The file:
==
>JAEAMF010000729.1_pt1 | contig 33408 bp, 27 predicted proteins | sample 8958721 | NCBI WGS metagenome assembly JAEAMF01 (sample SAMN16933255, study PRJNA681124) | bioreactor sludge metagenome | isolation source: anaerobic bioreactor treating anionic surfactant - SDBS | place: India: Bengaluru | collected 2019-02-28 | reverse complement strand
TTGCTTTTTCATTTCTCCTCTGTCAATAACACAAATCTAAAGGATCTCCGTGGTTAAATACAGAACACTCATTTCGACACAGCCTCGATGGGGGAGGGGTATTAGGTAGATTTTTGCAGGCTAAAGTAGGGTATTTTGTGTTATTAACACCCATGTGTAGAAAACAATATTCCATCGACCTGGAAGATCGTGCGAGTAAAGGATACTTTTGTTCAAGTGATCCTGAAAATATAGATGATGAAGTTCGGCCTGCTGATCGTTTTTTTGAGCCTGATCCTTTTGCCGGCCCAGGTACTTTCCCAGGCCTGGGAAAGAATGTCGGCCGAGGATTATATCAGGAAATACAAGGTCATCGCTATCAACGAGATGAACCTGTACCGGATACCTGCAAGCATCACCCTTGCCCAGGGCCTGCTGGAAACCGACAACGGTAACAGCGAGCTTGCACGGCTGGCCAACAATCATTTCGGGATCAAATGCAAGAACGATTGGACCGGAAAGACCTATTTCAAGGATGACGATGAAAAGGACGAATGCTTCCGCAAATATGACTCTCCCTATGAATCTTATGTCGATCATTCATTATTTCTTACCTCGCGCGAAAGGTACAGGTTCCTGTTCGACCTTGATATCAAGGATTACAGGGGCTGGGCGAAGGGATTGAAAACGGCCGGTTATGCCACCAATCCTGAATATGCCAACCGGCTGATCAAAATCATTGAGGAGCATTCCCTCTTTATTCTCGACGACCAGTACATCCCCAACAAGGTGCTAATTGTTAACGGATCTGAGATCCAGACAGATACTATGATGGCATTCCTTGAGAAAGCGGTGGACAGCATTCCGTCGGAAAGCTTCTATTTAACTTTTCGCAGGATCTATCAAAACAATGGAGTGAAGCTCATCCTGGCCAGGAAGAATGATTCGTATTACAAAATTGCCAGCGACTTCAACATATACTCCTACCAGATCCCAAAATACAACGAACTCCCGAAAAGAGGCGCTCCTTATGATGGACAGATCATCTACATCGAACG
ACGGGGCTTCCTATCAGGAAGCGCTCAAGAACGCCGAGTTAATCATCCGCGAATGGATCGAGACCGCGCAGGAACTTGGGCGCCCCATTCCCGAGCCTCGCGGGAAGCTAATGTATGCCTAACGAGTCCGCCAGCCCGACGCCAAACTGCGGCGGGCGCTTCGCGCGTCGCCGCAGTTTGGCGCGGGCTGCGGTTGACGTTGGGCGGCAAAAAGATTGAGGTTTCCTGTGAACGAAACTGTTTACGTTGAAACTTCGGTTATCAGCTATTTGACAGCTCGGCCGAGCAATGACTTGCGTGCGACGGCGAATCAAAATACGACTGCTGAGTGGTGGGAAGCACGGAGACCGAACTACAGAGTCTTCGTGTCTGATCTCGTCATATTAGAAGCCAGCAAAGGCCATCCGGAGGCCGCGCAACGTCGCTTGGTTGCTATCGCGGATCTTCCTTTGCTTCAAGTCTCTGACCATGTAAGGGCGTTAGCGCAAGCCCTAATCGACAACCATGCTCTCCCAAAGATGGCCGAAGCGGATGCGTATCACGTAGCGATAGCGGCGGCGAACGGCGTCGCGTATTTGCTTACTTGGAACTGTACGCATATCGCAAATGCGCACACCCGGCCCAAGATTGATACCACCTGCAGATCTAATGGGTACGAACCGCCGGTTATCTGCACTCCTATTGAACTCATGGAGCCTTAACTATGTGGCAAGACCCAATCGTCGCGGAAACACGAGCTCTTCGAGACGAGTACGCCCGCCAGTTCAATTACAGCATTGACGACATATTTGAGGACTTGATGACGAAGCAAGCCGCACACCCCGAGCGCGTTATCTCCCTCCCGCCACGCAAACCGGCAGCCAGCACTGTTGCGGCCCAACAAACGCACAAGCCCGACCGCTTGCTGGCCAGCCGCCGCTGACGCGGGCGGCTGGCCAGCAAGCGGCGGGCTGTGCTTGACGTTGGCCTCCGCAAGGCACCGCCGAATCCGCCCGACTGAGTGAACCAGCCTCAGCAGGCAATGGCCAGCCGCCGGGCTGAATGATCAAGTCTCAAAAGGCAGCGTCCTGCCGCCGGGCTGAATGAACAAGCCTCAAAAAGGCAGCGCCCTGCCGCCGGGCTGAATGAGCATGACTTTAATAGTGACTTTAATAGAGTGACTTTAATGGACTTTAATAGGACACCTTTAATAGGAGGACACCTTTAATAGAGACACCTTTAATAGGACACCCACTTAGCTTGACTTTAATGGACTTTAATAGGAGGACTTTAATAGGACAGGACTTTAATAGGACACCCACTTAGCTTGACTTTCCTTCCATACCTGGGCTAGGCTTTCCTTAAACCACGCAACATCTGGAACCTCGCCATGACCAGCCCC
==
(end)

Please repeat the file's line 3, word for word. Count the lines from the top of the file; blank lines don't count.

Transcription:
ACGGGGCTTCCTATCAGGAAGCGCTCAAGAACGCCGAGTTAATCATCCGCGAATGGATCGAGACCGCGCAGGAACTTGGGCGCCCCATTCCCGAGCCTCGCGGGAAGCTAATGTATGCCTAACGAGTCCGCCAGCCCGACGCCAAACTGCGGCGGGCGCTTCGCGCGTCGCCGCAGTTTGGCGCGGGCTGCGGTTGACGTTGGGCGGCAAAAAGATTGAGGTTTCCTGTGAACGAAACTGTTTACGTTGAAACTTCGGTTATCAGCTATTTGACAGCTCGGCCGAGCAATGACTTGCGTGCGACGGCGAATCAAAATACGACTGCTGAGTGGTGGGAAGCACGGAGACCGAACTACAGAGTCTTCGTGTCTGATCTCGTCATATTAGAAGCCAGCAAAGGCCATCCGGAGGCCGCGCAACGTCGCTTGGTTGCTATCGCGGATCTTCCTTTGCTTCAAGTCTCTGACCATGTAAGGGCGTTAGCGCAAGCCCTAATCGACAACCATGCTCTCCCAAAGATGGCCGAAGCGGATGCGTATCACGTAGCGATAGCGGCGGCGAACGGCGTCGCGTATTTGCTTACTTGGAACTGTACGCATATCGCAAATGCGCACACCCGGCCCAAGATTGATACCACCTGCAGATCTAATGGGTACGAACCGCCGGTTATCTGCACTCCTATTGAACTCATGGAGCCTTAACTATGTGGCAAGACCCAATCGTCGCGGAAACACGAGCTCTTCGAGACGAGTACGCCCGCCAGTTCAATTACAGCATTGACGACATATTTGAGGACTTGATGACGAAGCAAGCCGCACACCCCGAGCGCGTTATCTCCCTCCCGCCACGCAAACCGGCAGCCAGCACTGTTGCGGCCCAACAAACGCACAAGCCCGACCGCTTGCTGGCCAGCCGCCGCTGACGCGGGCGGCTGGCCAGCAAGCGGCGGGCTGTGCTTGACGTTGGCCTCCGCAAGGCACCGCCGAATCCGCCCGACTGAGTGAACCAGCCTCAGCAGGCAATGGCCAGCCGCCGGGCTGAATGATCAAGTCTCAAAAGGCAGCGTCCTGCCGCCGGGCTGAATGAACAAGCCTCAAAAAGGCAGCGCCCTGCCGCCGGGCTGAATGAGCATGACTTTAATAGTGACTTTAATAGAGTGACTTTAATGGACTTTAATAGGACACCTTTAATAGGAGGACACCTTTAATAGAGACACCTTTAATAGGACACCCACTTAGCTTGACTTTAATGGACTTTAATAGGAGGACTTTAATAGGACAGGACTTTAATAGGACACCCACTTAGCTTGACTTTCCTTCCATACCTGGGCTAGGCTTTCCTTAAACCACGCAACATCTGGAACCTCGCCATGACCAGCCCC